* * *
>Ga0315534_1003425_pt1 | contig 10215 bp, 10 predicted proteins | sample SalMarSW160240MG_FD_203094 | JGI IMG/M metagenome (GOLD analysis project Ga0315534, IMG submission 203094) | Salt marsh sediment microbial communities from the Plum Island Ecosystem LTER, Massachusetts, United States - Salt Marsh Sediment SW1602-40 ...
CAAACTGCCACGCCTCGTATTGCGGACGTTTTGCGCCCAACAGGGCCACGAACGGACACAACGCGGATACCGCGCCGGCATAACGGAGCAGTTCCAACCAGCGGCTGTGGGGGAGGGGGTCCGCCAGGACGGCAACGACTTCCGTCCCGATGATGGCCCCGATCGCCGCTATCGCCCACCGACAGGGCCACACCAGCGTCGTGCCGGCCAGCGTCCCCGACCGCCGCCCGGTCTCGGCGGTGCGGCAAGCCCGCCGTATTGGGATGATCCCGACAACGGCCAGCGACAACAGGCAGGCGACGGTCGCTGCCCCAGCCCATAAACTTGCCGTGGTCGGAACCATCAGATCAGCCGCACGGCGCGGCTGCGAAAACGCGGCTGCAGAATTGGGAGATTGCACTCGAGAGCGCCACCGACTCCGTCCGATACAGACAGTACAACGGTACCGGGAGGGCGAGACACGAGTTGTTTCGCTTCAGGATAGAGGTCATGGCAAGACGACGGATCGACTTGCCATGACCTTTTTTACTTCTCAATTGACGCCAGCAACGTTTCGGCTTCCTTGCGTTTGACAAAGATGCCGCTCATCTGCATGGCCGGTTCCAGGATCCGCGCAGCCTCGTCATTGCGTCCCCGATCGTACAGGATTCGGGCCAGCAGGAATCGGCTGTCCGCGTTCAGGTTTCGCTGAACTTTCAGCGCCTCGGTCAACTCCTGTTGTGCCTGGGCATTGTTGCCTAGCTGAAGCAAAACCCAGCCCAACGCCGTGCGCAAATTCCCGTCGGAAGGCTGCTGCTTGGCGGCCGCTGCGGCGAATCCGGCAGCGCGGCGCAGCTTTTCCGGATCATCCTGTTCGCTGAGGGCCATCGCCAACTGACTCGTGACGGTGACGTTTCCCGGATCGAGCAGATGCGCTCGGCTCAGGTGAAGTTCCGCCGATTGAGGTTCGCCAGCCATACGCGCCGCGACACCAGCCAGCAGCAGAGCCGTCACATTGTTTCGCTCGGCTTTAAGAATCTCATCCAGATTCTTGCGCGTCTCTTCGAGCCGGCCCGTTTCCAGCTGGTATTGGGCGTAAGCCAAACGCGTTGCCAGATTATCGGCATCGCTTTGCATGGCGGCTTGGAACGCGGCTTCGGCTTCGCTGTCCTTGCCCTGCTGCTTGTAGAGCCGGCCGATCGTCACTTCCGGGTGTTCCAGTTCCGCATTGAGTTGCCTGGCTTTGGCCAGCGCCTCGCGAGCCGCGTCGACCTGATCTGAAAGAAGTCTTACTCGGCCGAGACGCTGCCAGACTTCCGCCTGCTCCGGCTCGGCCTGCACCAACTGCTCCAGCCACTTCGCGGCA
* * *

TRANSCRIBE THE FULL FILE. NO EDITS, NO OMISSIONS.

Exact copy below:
>Ga0315534_1003425_pt1 | contig 10215 bp, 10 predicted proteins | sample SalMarSW160240MG_FD_203094 | JGI IMG/M metagenome (GOLD analysis project Ga0315534, IMG submission 203094) | Salt marsh sediment microbial communities from the Plum Island Ecosystem LTER, Massachusetts, United States - Salt Marsh Sediment SW1602-40 ...
CAAACTGCCACGCCTCGTATTGCGGACGTTTTGCGCCCAACAGGGCCACGAACGGACACAACGCGGATACCGCGCCGGCATAACGGAGCAGTTCCAACCAGCGGCTGTGGGGGAGGGGGTCCGCCAGGACGGCAACGACTTCCGTCCCGATGATGGCCCCGATCGCCGCTATCGCCCACCGACAGGGCCACACCAGCGTCGTGCCGGCCAGCGTCCCCGACCGCCGCCCGGTCTCGGCGGTGCGGCAAGCCCGCCGTATTGGGATGATCCCGACAACGGCCAGCGACAACAGGCAGGCGACGGTCGCTGCCCCAGCCCATAAACTTGCCGTGGTCGGAACCATCAGATCAGCCGCACGGCGCGGCTGCGAAAACGCGGCTGCAGAATTGGGAGATTGCACTCGAGAGCGCCACCGACTCCGTCCGATACAGACAGTACAACGGTACCGGGAGGGCGAGACACGAGTTGTTTCGCTTCAGGATAGAGGTCATGGCAAGACGACGGATCGACTTGCCATGACCTTTTTTACTTCTCAATTGACGCCAGCAACGTTTCGGCTTCCTTGCGTTTGACAAAGATGCCGCTCATCTGCATGGCCGGTTCCAGGATCCGCGCAGCCTCGTCATTGCGTCCCCGATCGTACAGGATTCGGGCCAGCAGGAATCGGCTGTCCGCGTTCAGGTTTCGCTGAACTTTCAGCGCCTCGGTCAACTCCTGTTGTGCCTGGGCATTGTTGCCTAGCTGAAGCAAAACCCAGCCCAACGCCGTGCGCAAATTCCCGTCGGAAGGCTGCTGCTTGGCGGCCGCTGCGGCGAATCCGGCAGCGCGGCGCAGCTTTTCCGGATCATCCTGTTCGCTGAGGGCCATCGCCAACTGACTCGTGACGGTGACGTTTCCCGGATCGAGCAGATGCGCTCGGCTCAGGTGAAGTTCCGCCGATTGAGGTTCGCCAGCCATACGCGCCGCGACACCAGCCAGCAGCAGAGCCGTCACATTGTTTCGCTCGGCTTTAAGAATCTCATCCAGATTCTTGCGCGTCTCTTCGAGCCGGCCCGTTTCCAGCTGGTATTGGGCGTAAGCCAAACGCGTTGCCAGATTATCGGCATCGCTTTGCATGGCGGCTTGGAACGCGGCTTCGGCTTCGCTGTCCTTGCCCTGCTGCTTGTAGAGCCGGCCGATCGTCACTTCCGGGTGTTCCAGTTCCGCATTGAGTTGCCTGGCTTTGGCCAGCGCCTCGCGAGCCGCGTCGACCTGATCTGAAAGAAGTCTTACTCGGCCGAGACGCTGCCAGACTTCCGCCTGCTCCGGCTCGGCCTGCACCAACTGCTCCAGCCACTTCGCGGCA